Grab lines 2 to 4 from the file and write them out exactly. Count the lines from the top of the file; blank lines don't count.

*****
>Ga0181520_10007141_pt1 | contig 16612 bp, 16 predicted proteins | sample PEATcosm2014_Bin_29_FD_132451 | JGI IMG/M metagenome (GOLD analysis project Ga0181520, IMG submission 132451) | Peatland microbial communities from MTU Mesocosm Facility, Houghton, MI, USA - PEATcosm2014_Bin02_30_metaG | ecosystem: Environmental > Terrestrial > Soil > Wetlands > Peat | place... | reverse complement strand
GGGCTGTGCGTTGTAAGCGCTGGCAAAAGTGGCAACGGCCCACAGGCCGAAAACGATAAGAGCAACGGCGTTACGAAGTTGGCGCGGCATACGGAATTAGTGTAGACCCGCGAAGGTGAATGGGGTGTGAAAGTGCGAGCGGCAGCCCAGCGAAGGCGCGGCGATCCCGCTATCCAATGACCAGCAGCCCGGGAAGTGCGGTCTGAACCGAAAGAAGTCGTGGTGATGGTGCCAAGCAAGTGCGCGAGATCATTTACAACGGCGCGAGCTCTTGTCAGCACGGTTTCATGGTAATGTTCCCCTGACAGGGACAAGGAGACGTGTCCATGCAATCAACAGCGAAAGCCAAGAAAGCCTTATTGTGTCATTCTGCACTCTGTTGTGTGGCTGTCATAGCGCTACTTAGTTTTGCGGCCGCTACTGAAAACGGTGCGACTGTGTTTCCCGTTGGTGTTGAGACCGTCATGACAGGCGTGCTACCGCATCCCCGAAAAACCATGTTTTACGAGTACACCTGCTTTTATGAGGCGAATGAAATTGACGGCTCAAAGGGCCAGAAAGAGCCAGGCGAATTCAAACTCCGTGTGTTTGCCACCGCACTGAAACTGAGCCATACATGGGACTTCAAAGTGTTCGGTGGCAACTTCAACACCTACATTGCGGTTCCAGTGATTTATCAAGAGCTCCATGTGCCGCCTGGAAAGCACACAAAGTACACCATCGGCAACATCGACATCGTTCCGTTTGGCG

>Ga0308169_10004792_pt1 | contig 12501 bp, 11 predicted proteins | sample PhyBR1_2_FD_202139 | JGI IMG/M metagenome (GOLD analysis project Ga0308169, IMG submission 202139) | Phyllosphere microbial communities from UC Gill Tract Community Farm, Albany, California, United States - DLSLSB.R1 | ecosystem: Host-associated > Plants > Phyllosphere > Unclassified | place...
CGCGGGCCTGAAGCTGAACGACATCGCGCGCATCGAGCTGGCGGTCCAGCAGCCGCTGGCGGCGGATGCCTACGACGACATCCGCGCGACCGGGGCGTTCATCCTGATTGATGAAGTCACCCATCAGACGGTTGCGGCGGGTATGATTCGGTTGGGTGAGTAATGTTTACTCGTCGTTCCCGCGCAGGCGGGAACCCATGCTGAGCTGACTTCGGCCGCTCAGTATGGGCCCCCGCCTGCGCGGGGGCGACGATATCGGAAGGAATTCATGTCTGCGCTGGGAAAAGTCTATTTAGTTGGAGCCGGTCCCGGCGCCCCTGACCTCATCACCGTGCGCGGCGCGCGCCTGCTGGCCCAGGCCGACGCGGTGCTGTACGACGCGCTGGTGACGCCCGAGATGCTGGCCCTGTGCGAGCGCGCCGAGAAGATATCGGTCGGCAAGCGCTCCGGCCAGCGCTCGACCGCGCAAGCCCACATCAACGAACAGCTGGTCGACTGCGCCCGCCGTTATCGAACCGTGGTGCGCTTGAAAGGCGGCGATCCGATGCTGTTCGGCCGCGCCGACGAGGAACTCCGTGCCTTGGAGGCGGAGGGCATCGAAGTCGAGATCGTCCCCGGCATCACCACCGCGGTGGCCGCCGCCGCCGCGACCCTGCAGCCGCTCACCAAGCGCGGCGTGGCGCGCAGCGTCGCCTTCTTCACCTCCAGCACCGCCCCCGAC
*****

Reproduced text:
GGGCTGTGCGTTGTAAGCGCTGGCAAAAGTGGCAACGGCCCACAGGCCGAAAACGATAAGAGCAACGGCGTTACGAAGTTGGCGCGGCATACGGAATTAGTGTAGACCCGCGAAGGTGAATGGGGTGTGAAAGTGCGAGCGGCAGCCCAGCGAAGGCGCGGCGATCCCGCTATCCAATGACCAGCAGCCCGGGAAGTGCGGTCTGAACCGAAAGAAGTCGTGGTGATGGTGCCAAGCAAGTGCGCGAGATCATTTACAACGGCGCGAGCTCTTGTCAGCACGGTTTCATGGTAATGTTCCCCTGACAGGGACAAGGAGACGTGTCCATGCAATCAACAGCGAAAGCCAAGAAAGCCTTATTGTGTCATTCTGCACTCTGTTGTGTGGCTGTCATAGCGCTACTTAGTTTTGCGGCCGCTACTGAAAACGGTGCGACTGTGTTTCCCGTTGGTGTTGAGACCGTCATGACAGGCGTGCTACCGCATCCCCGAAAAACCATGTTTTACGAGTACACCTGCTTTTATGAGGCGAATGAAATTGACGGCTCAAAGGGCCAGAAAGAGCCAGGCGAATTCAAACTCCGTGTGTTTGCCACCGCACTGAAACTGAGCCATACATGGGACTTCAAAGTGTTCGGTGGCAACTTCAACACCTACATTGCGGTTCCAGTGATTTATCAAGAGCTCCATGTGCCGCCTGGAAAGCACACAAAGTACACCATCGGCAACATCGACATCGTTCCGTTTGGCG

>Ga0308169_10004792_pt1 | contig 12501 bp, 11 predicted proteins | sample PhyBR1_2_FD_202139 | JGI IMG/M metagenome (GOLD analysis project Ga0308169, IMG submission 202139) | Phyllosphere microbial communities from UC Gill Tract Community Farm, Albany, California, United States - DLSLSB.R1 | ecosystem: Host-associated > Plants > Phyllosphere > Unclassified | place...
CGCGGGCCTGAAGCTGAACGACATCGCGCGCATCGAGCTGGCGGTCCAGCAGCCGCTGGCGGCGGATGCCTACGACGACATCCGCGCGACCGGGGCGTTCATCCTGATTGATGAAGTCACCCATCAGACGGTTGCGGCGGGTATGATTCGGTTGGGTGAGTAATGTTTACTCGTCGTTCCCGCGCAGGCGGGAACCCATGCTGAGCTGACTTCGGCCGCTCAGTATGGGCCCCCGCCTGCGCGGGGGCGACGATATCGGAAGGAATTCATGTCTGCGCTGGGAAAAGTCTATTTAGTTGGAGCCGGTCCCGGCGCCCCTGACCTCATCACCGTGCGCGGCGCGCGCCTGCTGGCCCAGGCCGACGCGGTGCTGTACGACGCGCTGGTGACGCCCGAGATGCTGGCCCTGTGCGAGCGCGCCGAGAAGATATCGGTCGGCAAGCGCTCCGGCCAGCGCTCGACCGCGCAAGCCCACATCAACGAACAGCTGGTCGACTGCGCCCGCCGTTATCGAACCGTGGTGCGCTTGAAAGGCGGCGATCCGATGCTGTTCGGCCGCGCCGACGAGGAACTCCGTGCCTTGGAGGCGGAGGGCATCGAAGTCGAGATCGTCCCCGGCATCACCACCGCGGTGGCCGCCGCCGCCGCGACCCTGCAGCCGCTCACCAAGCGCGGCGTGGCGCGCAGCGTCGCCTTCTTCACCTCCAGCACCGCCCCCGAC